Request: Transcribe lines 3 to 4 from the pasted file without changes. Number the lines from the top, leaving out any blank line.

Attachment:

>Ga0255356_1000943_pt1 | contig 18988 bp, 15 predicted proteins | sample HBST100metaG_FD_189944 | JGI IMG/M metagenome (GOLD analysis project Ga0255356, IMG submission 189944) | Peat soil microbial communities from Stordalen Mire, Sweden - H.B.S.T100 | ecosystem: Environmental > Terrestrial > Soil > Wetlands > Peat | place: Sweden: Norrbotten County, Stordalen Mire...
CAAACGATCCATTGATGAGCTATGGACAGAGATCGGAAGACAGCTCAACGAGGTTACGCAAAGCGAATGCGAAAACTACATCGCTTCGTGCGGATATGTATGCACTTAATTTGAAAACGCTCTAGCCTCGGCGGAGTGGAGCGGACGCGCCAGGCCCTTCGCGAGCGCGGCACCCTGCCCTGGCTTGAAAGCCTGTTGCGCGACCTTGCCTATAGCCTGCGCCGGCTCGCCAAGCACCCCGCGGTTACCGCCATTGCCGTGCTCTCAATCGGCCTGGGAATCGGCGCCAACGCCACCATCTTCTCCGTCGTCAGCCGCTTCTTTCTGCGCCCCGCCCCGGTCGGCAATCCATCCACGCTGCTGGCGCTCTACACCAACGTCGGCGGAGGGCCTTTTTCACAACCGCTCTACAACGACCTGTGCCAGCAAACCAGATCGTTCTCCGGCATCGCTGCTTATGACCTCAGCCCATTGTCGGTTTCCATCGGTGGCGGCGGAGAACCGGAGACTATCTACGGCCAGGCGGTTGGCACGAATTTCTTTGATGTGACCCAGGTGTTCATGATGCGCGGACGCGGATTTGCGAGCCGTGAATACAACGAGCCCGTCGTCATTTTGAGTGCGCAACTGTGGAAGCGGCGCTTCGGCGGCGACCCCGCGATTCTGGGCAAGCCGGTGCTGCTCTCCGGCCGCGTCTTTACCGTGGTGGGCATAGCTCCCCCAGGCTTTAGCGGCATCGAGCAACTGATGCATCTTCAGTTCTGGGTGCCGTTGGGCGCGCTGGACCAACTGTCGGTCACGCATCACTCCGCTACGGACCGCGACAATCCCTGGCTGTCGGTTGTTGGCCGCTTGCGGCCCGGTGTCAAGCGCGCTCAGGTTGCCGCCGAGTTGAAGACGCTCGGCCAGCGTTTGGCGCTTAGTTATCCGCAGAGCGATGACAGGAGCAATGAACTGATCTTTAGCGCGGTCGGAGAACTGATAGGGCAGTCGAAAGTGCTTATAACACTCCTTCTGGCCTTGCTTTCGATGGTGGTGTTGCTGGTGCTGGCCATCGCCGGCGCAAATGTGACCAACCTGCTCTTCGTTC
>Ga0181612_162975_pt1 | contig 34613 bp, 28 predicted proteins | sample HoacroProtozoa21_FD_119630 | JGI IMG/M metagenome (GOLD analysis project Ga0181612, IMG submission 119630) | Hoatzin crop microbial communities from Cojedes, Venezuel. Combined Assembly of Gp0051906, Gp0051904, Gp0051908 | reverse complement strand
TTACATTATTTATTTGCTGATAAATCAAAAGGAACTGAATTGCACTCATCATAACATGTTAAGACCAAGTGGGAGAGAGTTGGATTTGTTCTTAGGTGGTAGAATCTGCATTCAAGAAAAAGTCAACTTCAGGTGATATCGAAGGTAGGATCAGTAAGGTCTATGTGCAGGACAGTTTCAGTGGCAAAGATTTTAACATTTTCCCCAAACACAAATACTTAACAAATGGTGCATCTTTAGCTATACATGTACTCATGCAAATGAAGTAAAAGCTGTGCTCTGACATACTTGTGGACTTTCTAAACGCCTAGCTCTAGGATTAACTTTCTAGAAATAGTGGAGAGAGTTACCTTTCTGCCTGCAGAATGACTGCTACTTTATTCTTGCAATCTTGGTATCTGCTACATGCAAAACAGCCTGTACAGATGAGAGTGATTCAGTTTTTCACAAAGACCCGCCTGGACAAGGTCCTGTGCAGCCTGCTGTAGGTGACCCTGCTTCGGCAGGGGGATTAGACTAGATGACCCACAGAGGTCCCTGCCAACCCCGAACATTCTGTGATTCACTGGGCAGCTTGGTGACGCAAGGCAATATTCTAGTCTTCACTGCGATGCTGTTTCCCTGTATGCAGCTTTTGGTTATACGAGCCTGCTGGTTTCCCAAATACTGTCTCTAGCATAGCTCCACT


>Ga0181612_162975_pt1 | contig 34613 bp, 28 predicted proteins | sample HoacroProtozoa21_FD_119630 | JGI IMG/M metagenome (GOLD analysis project Ga0181612, IMG submission 119630) | Hoatzin crop microbial communities from Cojedes, Venezuel. Combined Assembly of Gp0051906, Gp0051904, Gp0051908 | reverse complement strand
TTACATTATTTATTTGCTGATAAATCAAAAGGAACTGAATTGCACTCATCATAACATGTTAAGACCAAGTGGGAGAGAGTTGGATTTGTTCTTAGGTGGTAGAATCTGCATTCAAGAAAAAGTCAACTTCAGGTGATATCGAAGGTAGGATCAGTAAGGTCTATGTGCAGGACAGTTTCAGTGGCAAAGATTTTAACATTTTCCCCAAACACAAATACTTAACAAATGGTGCATCTTTAGCTATACATGTACTCATGCAAATGAAGTAAAAGCTGTGCTCTGACATACTTGTGGACTTTCTAAACGCCTAGCTCTAGGATTAACTTTCTAGAAATAGTGGAGAGAGTTACCTTTCTGCCTGCAGAATGACTGCTACTTTATTCTTGCAATCTTGGTATCTGCTACATGCAAAACAGCCTGTACAGATGAGAGTGATTCAGTTTTTCACAAAGACCCGCCTGGACAAGGTCCTGTGCAGCCTGCTGTAGGTGACCCTGCTTCGGCAGGGGGATTAGACTAGATGACCCACAGAGGTCCCTGCCAACCCCGAACATTCTGTGATTCACTGGGCAGCTTGGTGACGCAAGGCAATATTCTAGTCTTCACTGCGATGCTGTTTCCCTGTATGCAGCTTTTGGTTATACGAGCCTGCTGGTTTCCCAAATACTGTCTCTAGCATAGCTCCACT